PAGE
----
When Nadja arrive in Halifax on Friday, May 23 (with Vancouver's Shearing Pinx) as part of the Obey Convention music festival, it will mark the first time the lauded and well-travelled Toronto ambient doom-noise duo has appeared in this city.
Made up of Aidan Baker and Leah Buckareff, Nadja started off as Baker's solo studio project. As the project gathered steam, its make-up evolved, and Baker says, "People were asking for the project to perform, both listeners and labels, and Alien8"---home of Les Georges Leningrad and Think About Life, among others---"expressed interest in releasing something...it was strongly encouraged that we play live before they put something out."
The idea of becoming a live band excited Baker. "I imagine if it had remained a studio project it wouldn't have been as successful as it's been, probably wouldn't be as interesting and I probably would have ended it by now."
Buckareff was added as a collaborator, handling bass and vocal duties and Nadja became a fully fledged touring band,releasing no less than eight full-lengths, a couple of EPs and a number of splits and collaborations while touring the US, Canada and Europe.
Baker's musical background is steeped in classical music with his formal training as a flutist. Growing up as one of two sons of musicians, it seemed as though Baker's future was pre-destined, but his parents weren't the musical equivalents of hockey moms and dads.
"We were definitely encouraged," he says. "To a certain degree it was expected of us, but...it came naturally to both of us, so we did it."
How does one go from being a classically trained flutist to a creator of droning and ambient doom metal? Baker's move from classical music to more experimental soundscapes was inspired by his interest in bands such as Godflesh, which opened his eyes to similarly styled experimental projects like Throbbing Gristle and Swans.
That "interest" led Baker to contribute to, or record, more than 100 albums. It's an astonishing output considering he began in earnest in 2000. His discography includes work with his groups Nadja, ARC and Mnemosyne, as well as his solo output and collaborations with other artists.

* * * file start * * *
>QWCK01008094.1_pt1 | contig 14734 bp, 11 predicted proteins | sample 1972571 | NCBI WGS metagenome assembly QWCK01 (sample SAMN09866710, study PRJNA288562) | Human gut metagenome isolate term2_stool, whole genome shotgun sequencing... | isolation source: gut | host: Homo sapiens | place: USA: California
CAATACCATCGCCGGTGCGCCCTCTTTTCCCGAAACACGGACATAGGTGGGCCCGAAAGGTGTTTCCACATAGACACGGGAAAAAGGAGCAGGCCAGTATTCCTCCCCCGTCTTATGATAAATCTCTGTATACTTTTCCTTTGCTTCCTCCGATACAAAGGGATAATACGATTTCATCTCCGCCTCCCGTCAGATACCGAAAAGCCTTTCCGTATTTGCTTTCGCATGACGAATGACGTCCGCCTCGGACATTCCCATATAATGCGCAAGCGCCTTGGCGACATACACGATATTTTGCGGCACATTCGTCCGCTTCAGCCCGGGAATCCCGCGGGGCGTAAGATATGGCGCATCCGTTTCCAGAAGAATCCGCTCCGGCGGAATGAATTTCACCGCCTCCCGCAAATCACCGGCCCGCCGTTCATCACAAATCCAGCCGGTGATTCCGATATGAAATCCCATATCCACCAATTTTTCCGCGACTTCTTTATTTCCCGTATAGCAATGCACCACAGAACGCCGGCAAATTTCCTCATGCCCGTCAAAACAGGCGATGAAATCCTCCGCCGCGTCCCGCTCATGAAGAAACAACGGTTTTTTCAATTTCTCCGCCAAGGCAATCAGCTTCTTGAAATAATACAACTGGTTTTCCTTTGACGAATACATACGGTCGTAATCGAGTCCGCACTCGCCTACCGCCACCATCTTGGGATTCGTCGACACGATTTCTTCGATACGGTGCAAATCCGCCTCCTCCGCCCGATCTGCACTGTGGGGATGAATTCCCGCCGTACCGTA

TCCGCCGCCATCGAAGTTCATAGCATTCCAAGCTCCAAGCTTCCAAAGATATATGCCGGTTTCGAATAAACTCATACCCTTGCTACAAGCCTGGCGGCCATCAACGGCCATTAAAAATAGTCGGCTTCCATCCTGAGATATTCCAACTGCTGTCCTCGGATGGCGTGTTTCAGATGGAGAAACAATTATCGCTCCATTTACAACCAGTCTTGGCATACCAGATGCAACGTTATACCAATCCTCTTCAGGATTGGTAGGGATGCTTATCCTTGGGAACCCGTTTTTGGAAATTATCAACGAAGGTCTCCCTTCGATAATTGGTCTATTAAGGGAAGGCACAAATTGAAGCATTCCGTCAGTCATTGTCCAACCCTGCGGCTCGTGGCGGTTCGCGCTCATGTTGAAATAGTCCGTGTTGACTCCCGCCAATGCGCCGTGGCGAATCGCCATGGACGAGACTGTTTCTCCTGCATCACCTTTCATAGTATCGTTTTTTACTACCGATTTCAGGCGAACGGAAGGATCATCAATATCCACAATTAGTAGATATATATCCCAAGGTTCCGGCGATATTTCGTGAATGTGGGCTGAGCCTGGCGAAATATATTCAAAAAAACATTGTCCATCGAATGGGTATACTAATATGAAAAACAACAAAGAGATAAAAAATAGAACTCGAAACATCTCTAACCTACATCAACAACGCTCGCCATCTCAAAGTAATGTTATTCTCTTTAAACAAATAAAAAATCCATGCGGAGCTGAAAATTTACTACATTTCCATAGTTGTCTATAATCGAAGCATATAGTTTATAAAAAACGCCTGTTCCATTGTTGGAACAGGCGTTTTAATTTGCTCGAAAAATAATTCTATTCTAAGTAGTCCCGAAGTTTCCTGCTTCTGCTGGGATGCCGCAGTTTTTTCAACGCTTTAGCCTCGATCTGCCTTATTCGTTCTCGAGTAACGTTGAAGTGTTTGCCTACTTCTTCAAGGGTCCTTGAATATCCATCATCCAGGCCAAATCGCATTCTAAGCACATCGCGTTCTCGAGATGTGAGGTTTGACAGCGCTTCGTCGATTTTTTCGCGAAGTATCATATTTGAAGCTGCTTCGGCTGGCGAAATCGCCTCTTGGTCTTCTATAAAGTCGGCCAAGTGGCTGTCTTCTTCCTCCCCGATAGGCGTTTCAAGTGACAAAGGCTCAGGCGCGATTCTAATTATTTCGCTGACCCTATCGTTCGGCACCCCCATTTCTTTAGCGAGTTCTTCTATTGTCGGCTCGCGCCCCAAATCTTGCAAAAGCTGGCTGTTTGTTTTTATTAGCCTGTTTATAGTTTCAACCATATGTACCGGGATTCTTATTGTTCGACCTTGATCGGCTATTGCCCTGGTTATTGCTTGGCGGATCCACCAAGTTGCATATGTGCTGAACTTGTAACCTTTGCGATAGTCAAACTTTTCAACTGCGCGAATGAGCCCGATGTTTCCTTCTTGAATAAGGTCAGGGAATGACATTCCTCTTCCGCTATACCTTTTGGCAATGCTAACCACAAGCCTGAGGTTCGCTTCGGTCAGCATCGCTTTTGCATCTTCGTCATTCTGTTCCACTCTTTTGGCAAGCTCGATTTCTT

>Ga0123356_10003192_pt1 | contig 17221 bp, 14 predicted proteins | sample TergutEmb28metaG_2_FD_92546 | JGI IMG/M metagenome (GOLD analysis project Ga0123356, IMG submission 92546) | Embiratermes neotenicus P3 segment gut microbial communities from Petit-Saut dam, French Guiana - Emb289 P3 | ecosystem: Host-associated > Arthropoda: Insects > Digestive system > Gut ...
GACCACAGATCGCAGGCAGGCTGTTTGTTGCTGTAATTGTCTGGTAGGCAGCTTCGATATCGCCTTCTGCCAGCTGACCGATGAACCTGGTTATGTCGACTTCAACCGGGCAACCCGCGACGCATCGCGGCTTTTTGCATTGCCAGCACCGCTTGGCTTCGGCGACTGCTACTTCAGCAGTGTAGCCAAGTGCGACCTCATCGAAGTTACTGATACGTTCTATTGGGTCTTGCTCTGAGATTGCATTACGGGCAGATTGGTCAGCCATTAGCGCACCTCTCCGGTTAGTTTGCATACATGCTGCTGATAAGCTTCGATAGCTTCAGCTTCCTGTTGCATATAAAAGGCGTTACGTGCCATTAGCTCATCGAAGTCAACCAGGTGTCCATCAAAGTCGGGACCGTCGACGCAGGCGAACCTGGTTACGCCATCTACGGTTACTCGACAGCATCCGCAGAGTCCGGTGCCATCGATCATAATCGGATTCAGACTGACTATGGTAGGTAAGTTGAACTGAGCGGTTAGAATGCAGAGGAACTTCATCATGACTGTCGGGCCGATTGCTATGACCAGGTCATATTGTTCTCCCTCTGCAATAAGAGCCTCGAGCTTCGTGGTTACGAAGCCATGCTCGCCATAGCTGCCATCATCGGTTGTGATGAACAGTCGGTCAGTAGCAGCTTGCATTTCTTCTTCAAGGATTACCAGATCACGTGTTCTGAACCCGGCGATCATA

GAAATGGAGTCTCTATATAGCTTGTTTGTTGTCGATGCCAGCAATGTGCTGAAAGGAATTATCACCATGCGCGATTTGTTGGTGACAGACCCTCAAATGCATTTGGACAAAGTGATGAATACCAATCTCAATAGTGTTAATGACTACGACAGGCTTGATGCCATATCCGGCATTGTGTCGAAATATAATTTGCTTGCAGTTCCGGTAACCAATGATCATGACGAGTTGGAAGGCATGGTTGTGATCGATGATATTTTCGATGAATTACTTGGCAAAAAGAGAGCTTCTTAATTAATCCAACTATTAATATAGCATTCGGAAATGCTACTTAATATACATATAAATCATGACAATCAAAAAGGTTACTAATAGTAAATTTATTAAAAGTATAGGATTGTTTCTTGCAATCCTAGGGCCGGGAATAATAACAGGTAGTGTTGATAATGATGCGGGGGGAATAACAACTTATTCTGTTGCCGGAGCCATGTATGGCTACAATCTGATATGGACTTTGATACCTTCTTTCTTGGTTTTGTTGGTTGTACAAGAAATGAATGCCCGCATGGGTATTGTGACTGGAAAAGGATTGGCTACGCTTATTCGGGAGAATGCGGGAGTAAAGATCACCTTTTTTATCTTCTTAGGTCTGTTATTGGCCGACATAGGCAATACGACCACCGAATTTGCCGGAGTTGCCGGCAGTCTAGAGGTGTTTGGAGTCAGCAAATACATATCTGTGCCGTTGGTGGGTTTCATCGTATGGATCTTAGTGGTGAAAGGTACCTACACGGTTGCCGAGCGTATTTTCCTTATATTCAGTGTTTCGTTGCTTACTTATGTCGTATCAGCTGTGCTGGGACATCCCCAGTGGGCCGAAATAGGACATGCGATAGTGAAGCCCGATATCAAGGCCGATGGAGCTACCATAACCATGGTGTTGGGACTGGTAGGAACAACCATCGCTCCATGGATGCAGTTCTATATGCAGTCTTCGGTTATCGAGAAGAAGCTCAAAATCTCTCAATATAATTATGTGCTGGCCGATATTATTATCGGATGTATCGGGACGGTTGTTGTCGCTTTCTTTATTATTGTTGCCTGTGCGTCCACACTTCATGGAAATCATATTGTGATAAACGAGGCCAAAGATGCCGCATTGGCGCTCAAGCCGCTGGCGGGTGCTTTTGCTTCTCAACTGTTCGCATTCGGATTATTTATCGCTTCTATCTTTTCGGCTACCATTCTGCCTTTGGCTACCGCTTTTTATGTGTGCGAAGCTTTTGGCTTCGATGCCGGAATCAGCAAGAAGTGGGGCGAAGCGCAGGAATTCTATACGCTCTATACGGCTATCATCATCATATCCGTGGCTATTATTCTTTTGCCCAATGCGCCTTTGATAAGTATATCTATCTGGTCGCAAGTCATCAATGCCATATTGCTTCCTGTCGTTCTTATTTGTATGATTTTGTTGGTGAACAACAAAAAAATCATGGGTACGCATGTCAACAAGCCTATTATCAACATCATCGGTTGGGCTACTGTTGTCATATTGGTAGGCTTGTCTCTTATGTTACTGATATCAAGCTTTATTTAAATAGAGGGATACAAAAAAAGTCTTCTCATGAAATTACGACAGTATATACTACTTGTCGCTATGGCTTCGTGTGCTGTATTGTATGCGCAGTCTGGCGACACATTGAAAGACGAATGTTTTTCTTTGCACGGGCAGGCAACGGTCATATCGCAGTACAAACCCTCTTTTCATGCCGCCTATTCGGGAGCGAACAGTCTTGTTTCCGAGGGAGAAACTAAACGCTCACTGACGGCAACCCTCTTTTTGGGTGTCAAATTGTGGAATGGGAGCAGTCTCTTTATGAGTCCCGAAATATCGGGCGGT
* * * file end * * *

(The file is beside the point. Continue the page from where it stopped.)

If his resume was limited to musical endeavours, it would still be impressive to even the most ambitious workaholic, but literary intentions were also fostered in the Baker family. A poet, Baker has penned five books of his works with a sixth one on its way. It's difficult to comprehend how Baker maintains his interest, continues to uncover inspiration and pursues his work. The answer is quite simple: "The work encourages me to do the work."
"I feel at a loss when I am not working on a project, which maybe be a sign of a workaholic...but...it always feels right to be working on something and it usually feeds into another project."
Despite the desire, it's a rarity for Baker's two passions to successfully overlap. "The two worlds don't really meet too much, which is little weird, I think," he says. "I don't know if disappointing is the right word, but it is frustrating at times. People have no idea I write, who know me through music, and people who read the books say, 'Oh, you're a musician, too?'"
It's not that Baker hasn't tried. "I have released a book that came with a CD serving as the soundtrack to the book, but the publisher went out of business so it reallydidn't do too well," he says with a nervous laugh while referring to his 2002 book, Wound Culture.
The plan for Baker's literary and solo work seems to mirror the plan for Nadja as well: "To expand our scope as we keep working."
To that end, Baker will pull double-duty as he appears twice at this year's Obey Convention. His first appearance is on Friday evening at a free show featuring Torso and D/A A/D at the Bus Stop Theatre, with a second appearance at an all-ages show alongside Shearing Pinx.
Aidan Baker w/Torso, D/A A/D, art and zine show, Friday, May 23 at Bus Stop Theatre, 2203 Gottingen, 6:30pm, free. Nadja w/Shearing Pinx, Zachary Fairbrother, Ra-Dawn Sun Cult and short films, 8pm, $7.
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